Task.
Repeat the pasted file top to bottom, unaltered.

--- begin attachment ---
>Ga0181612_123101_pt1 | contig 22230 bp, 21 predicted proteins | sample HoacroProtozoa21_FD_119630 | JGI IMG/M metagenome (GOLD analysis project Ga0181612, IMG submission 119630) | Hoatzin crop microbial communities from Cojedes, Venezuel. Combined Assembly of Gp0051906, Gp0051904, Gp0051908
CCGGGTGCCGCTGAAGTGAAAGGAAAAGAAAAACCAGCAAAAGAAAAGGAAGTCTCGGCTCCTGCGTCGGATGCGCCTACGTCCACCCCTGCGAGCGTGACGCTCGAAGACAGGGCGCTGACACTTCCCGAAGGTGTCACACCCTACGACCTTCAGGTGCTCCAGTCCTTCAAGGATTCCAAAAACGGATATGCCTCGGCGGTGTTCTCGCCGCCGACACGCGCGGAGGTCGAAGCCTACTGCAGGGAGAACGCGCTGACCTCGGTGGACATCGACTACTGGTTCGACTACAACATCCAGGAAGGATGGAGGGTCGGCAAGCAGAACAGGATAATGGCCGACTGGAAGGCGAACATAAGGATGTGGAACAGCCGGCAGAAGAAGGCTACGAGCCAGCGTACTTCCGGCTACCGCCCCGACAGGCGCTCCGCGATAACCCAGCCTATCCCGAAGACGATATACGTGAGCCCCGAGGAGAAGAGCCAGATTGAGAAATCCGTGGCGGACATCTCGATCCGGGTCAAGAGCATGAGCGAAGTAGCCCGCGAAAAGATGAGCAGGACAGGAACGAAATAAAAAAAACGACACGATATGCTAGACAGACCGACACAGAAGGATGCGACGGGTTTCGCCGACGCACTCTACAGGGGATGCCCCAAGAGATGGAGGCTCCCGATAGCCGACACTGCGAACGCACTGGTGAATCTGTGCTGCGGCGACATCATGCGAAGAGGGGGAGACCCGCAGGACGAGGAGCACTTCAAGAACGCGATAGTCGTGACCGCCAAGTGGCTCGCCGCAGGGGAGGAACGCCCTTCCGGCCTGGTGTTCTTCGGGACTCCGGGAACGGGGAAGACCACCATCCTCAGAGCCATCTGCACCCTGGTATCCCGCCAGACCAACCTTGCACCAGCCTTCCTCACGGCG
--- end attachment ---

>Ga0181612_123101_pt1 | contig 22230 bp, 21 predicted proteins | sample HoacroProtozoa21_FD_119630 | JGI IMG/M metagenome (GOLD analysis project Ga0181612, IMG submission 119630) | Hoatzin crop microbial communities from Cojedes, Venezuel. Combined Assembly of Gp0051906, Gp0051904, Gp0051908
CCGGGTGCCGCTGAAGTGAAAGGAAAAGAAAAACCAGCAAAAGAAAAGGAAGTCTCGGCTCCTGCGTCGGATGCGCCTACGTCCACCCCTGCGAGCGTGACGCTCGAAGACAGGGCGCTGACACTTCCCGAAGGTGTCACACCCTACGACCTTCAGGTGCTCCAGTCCTTCAAGGATTCCAAAAACGGATATGCCTCGGCGGTGTTCTCGCCGCCGACACGCGCGGAGGTCGAAGCCTACTGCAGGGAGAACGCGCTGACCTCGGTGGACATCGACTACTGGTTCGACTACAACATCCAGGAAGGATGGAGGGTCGGCAAGCAGAACAGGATAATGGCCGACTGGAAGGCGAACATAAGGATGTGGAACAGCCGGCAGAAGAAGGCTACGAGCCAGCGTACTTCCGGCTACCGCCCCGACAGGCGCTCCGCGATAACCCAGCCTATCCCGAAGACGATATACGTGAGCCCCGAGGAGAAGAGCCAGATTGAGAAATCCGTGGCGGACATCTCGATCCGGGTCAAGAGCATGAGCGAAGTAGCCCGCGAAAAGATGAGCAGGACAGGAACGAAATAAAAAAAACGACACGATATGCTAGACAGACCGACACAGAAGGATGCGACGGGTTTCGCCGACGCACTCTACAGGGGATGCCCCAAGAGATGGAGGCTCCCGATAGCCGACACTGCGAACGCACTGGTGAATCTGTGCTGCGGCGACATCATGCGAAGAGGGGGAGACCCGCAGGACGAGGAGCACTTCAAGAACGCGATAGTCGTGACCGCCAAGTGGCTCGCCGCAGGGGAGGAACGCCCTTCCGGCCTGGTGTTCTTCGGGACTCCGGGAACGGGGAAGACCACCATCCTCAGAGCCATCTGCACCCTGGTATCCCGCCAGACCAACCTTGCACCAGCCTTCCTCACGGCG